We are so afraid of silence that we prefer death.
It’s no surprise we feel like imposters all the time. Our parents birth us to fill the void in their lives. We are products of their investments and we are expected to yield returns for existing. This cycle continues and we lose all track of individuality and self-image, chipping off our uniqueness to become a perfectly fitting cog in their machine.
We do not have a sense of identity because we try to be part of everything all the time. It isn’t like the animal kingdom where the deer are deer and the ants are ants and the whales are whales. It isn’t diverse yet simple. It is terribly complicated and confusing. We are forced to serve religious mandates. We are forced to serve corporate mandates. We are forced to meet all societal expectations that outrage none and please all. We are forced to be everything to everyone and simultaneously shave our empathy to a minuscule spec.
We feel like imposters at work. We feel like imposters at home. We feel like imposters when we create. We feel like imposters when we don’t. We feel like imposters when with others. We feel like imposters when we are alone. We don’t belong anywhere yet are always exploring everything to finally belong somewhere while being told to belong to one place and not belong to ourselves.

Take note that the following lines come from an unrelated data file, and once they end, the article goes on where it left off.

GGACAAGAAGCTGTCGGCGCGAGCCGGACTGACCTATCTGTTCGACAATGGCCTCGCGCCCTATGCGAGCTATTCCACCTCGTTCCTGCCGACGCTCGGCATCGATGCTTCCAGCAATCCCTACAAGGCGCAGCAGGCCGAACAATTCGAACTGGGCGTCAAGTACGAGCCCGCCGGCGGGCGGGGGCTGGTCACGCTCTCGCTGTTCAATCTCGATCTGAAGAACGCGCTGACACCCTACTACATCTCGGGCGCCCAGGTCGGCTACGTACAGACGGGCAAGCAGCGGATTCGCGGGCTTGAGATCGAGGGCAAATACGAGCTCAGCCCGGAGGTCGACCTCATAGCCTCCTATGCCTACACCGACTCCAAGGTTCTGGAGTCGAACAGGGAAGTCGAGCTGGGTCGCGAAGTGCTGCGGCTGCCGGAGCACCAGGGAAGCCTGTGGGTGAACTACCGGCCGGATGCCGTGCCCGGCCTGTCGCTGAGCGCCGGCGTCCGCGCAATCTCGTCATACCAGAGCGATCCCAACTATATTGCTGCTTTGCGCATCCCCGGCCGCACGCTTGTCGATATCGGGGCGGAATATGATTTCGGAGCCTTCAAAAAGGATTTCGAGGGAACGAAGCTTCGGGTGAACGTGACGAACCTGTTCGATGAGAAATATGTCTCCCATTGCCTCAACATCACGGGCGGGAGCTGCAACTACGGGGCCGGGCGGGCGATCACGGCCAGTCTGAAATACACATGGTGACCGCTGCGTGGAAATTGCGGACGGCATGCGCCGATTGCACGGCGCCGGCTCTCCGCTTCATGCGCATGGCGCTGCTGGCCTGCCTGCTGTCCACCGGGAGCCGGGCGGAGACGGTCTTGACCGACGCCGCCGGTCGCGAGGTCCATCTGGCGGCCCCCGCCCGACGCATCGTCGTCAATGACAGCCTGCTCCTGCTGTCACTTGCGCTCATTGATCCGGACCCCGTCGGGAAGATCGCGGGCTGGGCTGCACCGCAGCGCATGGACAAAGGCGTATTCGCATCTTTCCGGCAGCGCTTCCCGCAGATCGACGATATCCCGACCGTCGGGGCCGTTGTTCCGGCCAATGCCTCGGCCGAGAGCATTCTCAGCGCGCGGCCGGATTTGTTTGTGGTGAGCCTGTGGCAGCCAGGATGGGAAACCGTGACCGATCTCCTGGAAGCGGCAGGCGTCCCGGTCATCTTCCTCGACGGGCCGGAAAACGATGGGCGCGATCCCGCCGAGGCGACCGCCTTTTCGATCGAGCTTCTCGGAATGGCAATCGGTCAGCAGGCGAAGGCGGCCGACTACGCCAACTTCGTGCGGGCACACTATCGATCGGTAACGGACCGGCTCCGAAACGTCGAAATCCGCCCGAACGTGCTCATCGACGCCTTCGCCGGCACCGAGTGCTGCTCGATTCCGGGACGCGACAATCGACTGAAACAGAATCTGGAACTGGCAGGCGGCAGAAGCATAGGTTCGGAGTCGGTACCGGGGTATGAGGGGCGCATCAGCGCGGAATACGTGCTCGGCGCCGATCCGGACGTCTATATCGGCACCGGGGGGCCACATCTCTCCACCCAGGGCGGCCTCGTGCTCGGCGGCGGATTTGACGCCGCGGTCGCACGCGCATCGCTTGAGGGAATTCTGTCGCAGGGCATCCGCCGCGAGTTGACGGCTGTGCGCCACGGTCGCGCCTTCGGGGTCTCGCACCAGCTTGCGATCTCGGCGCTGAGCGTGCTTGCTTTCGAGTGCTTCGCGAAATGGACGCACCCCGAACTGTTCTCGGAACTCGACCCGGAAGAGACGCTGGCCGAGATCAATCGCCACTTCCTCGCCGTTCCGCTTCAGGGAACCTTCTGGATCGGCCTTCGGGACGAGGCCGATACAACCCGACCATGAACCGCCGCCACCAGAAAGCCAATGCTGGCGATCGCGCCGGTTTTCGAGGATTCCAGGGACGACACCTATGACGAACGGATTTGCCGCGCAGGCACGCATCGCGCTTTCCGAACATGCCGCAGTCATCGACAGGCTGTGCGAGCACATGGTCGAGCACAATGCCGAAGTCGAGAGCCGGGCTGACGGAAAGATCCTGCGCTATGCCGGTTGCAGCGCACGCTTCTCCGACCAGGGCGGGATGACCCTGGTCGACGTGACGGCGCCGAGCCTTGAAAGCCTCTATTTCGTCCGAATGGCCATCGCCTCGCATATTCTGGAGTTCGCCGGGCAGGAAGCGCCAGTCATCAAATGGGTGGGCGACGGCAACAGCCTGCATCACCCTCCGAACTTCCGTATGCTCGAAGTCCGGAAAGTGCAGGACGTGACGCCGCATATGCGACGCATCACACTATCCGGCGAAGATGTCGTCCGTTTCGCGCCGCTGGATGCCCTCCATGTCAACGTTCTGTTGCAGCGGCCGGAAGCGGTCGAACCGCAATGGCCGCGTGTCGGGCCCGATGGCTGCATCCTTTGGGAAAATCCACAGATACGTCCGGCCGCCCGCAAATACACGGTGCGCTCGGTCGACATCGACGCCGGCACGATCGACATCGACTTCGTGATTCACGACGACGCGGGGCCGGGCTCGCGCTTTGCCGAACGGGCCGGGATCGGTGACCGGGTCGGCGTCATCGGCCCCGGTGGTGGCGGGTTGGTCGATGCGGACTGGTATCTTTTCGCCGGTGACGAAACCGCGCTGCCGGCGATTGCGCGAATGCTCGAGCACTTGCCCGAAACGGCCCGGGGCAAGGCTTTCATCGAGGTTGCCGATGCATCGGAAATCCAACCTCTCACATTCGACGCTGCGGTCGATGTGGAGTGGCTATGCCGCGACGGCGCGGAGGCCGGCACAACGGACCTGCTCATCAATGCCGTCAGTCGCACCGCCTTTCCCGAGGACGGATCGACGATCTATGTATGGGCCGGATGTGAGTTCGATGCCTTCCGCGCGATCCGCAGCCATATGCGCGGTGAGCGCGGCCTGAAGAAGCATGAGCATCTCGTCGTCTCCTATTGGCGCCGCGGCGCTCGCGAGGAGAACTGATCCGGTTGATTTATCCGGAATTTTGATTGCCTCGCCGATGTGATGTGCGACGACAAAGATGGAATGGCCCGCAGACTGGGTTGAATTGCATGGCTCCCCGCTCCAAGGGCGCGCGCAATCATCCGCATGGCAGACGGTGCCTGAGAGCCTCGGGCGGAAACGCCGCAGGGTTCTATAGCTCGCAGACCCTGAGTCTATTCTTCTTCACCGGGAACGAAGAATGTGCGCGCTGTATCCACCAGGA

We have evolved so rapidly. We are out of control. We know too much yet are demanded to pretend as if we don’t. We have grown past the rigid confines of political, religious and corporate systems, but are forced to work under them still or face death. We seek solitude and fear loneliness.
In this nihilistic cacophony, we find pleasure in the prospect of our death. We are masochistically suicidal so that we can cope with the mundane banality of our lives.
We are all playing pretend while asking children to be serious. Nothing makes sense. And all this noise is entirely muted out by the rest of the universe within which we are infinitely minute and insignificant. In the vastness of the cosmos, we are not specific, we are not measurable, we are not attainable, we are not realistic, we are not time bound.
We are none of that. We do not matter, not even in a godly afterthought. Yet, religious or not, we bloat our sense of purpose to the point where we believe the universe revolves around us and when our minds remind us that this is bogus, we retaliate by jumping into the beyond — emperors with no clothes, conquerors of nothingness.
We spend all our energy yet we do not matter at all.
So, of course we live with this imposter syndrome. And if you claim that you don’t, the lie has become the truth.